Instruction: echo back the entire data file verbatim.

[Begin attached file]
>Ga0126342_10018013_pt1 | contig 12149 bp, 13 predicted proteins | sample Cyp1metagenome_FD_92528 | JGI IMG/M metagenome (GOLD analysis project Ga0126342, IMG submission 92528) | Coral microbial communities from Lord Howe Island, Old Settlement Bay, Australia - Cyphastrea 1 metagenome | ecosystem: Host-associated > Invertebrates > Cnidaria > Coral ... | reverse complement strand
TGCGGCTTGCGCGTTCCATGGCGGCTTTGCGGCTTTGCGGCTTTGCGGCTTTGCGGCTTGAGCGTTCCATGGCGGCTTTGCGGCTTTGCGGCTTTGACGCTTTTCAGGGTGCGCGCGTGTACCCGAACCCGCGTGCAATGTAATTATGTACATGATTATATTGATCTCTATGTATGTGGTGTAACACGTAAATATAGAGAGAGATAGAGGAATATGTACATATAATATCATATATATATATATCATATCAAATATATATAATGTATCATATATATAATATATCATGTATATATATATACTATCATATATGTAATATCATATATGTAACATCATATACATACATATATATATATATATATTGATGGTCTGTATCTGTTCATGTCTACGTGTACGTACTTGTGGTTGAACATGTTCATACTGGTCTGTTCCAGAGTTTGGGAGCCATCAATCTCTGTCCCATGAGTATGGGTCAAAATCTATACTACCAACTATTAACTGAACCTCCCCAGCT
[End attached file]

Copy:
>Ga0126342_10018013_pt1 | contig 12149 bp, 13 predicted proteins | sample Cyp1metagenome_FD_92528 | JGI IMG/M metagenome (GOLD analysis project Ga0126342, IMG submission 92528) | Coral microbial communities from Lord Howe Island, Old Settlement Bay, Australia - Cyphastrea 1 metagenome | ecosystem: Host-associated > Invertebrates > Cnidaria > Coral ... | reverse complement strand
TGCGGCTTGCGCGTTCCATGGCGGCTTTGCGGCTTTGCGGCTTTGCGGCTTTGCGGCTTGAGCGTTCCATGGCGGCTTTGCGGCTTTGCGGCTTTGACGCTTTTCAGGGTGCGCGCGTGTACCCGAACCCGCGTGCAATGTAATTATGTACATGATTATATTGATCTCTATGTATGTGGTGTAACACGTAAATATAGAGAGAGATAGAGGAATATGTACATATAATATCATATATATATATATCATATCAAATATATATAATGTATCATATATATAATATATCATGTATATATATATACTATCATATATGTAATATCATATATGTAACATCATATACATACATATATATATATATATATTGATGGTCTGTATCTGTTCATGTCTACGTGTACGTACTTGTGGTTGAACATGTTCATACTGGTCTGTTCCAGAGTTTGGGAGCCATCAATCTCTGTCCCATGAGTATGGGTCAAAATCTATACTACCAACTATTAACTGAACCTCCCCAGCT